The splitting of marital assets and the granting of custody each has an effect on taxation of the parties – if astutely planned, ceding assets to the spouse who will be in a lower tax bracket can increase the value of the overall marital estate. In the child custody agreement, the parents must decide which is permitted to claim each child as a dependant for tax purposes.
The modern Internal Revenue Code – the dreaded “TAX LAW” – provides specifically that a transfer of property incident to divorce is not subject to tax consequences. The recipient of the property takes it with a basis equal to the adjusted basis of the transferor. For the uninitiated, this basically means that property appraised at $50,000 is probably less valuable than $50,000 in cash; the property was purchased for some amount, which for our purposes can be considered the basis.* If the purchase price was $20,000, upon sale of the property the recipient will pay taxes on the difference – in this case, the recipient will pay taxes on a gain of $30,000. If the recipient had just taken the $50,000 cash instead, there would be no realized gain and no additional taxation.
Alimony is a special case under the IRC. Essentially, it is treated as income for the party receiving it – as you might expect. In order to avoid double taxation, however, it is deductible from the gross income of the party paying alimony. Since the party receiving alimony is normally going to be in a lower tax bracket, this once again has the benefit of saving a little money at tax time.
The IRC provides that the parent with custody more than 50% of the time can claim the child as a dependant unless the divorce decree specifically provides otherwise or if the custodian parent releases the dependency exemption to the other parent in a written decree. Child support, unlike alimony, is not includible in the recipient’s income and deductible in the transferor’s. The idea behind child support is not a replacement of expected income that was lost in the split, but is the amount of income that would have been spent on the child. Since income is taxed before you buy things for your kids, it is reasonable to require the paying parent to include the amount of child support in his or her gross taxable income.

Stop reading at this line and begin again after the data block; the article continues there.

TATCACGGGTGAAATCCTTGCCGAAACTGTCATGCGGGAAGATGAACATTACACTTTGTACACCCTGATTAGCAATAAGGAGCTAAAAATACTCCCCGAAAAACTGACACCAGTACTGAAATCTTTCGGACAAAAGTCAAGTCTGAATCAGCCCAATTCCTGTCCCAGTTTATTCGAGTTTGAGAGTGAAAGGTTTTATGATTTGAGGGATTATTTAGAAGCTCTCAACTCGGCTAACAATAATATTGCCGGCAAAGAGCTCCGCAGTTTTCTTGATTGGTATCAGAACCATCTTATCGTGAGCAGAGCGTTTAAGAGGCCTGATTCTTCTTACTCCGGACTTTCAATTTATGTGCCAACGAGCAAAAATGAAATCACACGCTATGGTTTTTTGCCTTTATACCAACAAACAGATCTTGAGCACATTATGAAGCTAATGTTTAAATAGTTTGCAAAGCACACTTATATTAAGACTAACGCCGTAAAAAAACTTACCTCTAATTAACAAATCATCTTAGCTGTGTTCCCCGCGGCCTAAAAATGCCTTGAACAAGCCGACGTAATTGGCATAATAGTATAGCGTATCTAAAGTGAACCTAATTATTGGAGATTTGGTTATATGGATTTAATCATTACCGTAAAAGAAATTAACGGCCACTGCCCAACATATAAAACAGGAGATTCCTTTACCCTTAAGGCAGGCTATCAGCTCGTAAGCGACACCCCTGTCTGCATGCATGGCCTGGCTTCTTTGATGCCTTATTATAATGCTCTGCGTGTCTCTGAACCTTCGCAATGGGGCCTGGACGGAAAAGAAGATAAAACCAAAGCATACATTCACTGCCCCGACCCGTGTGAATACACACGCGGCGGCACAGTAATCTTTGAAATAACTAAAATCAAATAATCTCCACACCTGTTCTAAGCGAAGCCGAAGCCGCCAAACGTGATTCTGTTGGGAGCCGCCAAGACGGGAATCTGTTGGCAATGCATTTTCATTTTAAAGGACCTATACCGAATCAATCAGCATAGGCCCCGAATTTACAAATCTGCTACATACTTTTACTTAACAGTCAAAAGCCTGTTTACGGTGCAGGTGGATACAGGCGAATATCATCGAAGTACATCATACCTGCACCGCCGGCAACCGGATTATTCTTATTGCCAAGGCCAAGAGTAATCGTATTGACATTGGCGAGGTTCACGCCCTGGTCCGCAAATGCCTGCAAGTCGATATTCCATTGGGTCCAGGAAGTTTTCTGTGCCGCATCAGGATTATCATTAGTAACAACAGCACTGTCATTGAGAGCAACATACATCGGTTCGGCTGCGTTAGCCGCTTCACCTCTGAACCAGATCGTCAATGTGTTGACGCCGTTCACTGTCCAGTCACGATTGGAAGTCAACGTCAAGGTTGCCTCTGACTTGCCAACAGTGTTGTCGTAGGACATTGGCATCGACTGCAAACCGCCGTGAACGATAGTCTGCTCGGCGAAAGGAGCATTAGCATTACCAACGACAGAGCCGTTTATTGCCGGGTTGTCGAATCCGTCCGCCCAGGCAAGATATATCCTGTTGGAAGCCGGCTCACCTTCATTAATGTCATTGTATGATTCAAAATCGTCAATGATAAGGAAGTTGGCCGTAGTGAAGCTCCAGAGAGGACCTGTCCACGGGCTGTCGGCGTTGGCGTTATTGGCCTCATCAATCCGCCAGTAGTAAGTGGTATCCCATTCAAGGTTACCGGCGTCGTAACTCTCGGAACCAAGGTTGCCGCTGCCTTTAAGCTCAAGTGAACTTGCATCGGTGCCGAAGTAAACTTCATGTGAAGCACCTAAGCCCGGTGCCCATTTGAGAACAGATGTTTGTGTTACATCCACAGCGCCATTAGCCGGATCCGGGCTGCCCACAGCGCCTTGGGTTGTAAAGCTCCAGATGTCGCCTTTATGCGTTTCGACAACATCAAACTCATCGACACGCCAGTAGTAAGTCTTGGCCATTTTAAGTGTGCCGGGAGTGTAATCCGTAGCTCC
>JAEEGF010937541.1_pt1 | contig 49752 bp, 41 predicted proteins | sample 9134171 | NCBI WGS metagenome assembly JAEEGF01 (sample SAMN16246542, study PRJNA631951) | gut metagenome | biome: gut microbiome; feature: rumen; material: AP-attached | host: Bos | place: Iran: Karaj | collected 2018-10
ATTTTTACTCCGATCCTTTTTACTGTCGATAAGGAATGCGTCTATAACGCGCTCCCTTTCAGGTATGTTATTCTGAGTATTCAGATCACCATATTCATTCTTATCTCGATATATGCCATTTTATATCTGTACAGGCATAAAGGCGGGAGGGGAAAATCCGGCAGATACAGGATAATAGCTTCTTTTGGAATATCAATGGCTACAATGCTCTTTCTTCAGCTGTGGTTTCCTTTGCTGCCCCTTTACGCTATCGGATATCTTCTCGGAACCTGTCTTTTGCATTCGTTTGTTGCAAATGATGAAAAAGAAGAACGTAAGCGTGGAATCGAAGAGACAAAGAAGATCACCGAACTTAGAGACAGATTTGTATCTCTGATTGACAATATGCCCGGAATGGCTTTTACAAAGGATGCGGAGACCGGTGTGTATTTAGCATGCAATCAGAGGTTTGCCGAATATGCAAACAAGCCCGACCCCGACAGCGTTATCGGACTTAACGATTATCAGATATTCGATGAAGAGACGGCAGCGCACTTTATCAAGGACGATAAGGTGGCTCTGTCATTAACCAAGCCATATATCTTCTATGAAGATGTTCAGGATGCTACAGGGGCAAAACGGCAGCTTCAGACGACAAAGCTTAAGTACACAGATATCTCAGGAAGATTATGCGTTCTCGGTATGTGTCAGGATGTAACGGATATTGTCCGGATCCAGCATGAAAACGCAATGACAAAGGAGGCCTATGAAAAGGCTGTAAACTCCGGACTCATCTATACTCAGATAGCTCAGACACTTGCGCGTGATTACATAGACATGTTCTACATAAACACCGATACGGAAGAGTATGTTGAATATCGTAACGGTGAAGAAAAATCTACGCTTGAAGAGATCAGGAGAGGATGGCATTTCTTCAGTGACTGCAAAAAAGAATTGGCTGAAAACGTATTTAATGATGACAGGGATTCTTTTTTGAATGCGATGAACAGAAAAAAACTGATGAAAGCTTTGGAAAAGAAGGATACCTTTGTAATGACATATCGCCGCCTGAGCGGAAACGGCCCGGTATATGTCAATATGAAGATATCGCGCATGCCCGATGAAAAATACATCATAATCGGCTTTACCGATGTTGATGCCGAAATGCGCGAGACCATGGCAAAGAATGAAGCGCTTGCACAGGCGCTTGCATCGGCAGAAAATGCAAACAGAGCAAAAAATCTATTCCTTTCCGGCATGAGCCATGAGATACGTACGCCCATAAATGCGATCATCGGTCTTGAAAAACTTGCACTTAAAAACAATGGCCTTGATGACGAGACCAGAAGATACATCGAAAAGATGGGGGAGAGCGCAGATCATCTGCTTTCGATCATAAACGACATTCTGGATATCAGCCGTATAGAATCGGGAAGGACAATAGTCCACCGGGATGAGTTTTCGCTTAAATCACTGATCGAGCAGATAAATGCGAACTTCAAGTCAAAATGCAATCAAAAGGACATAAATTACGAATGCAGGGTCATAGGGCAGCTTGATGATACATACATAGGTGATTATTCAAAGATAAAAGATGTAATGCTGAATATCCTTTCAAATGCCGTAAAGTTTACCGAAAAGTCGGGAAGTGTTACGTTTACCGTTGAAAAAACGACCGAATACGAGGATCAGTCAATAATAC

This is, of course, a very broad and simplified explanation of the tax consequences of alimony and child custody/support and should not be relied upon to make major decisions. Speak to an attorney or tax professional if you are concerned with the effects of your divorce on your income taxes. More information about divorce and other family law issues can be found here.
* This is a very simplified explanation. The basis is not always just the purchase price.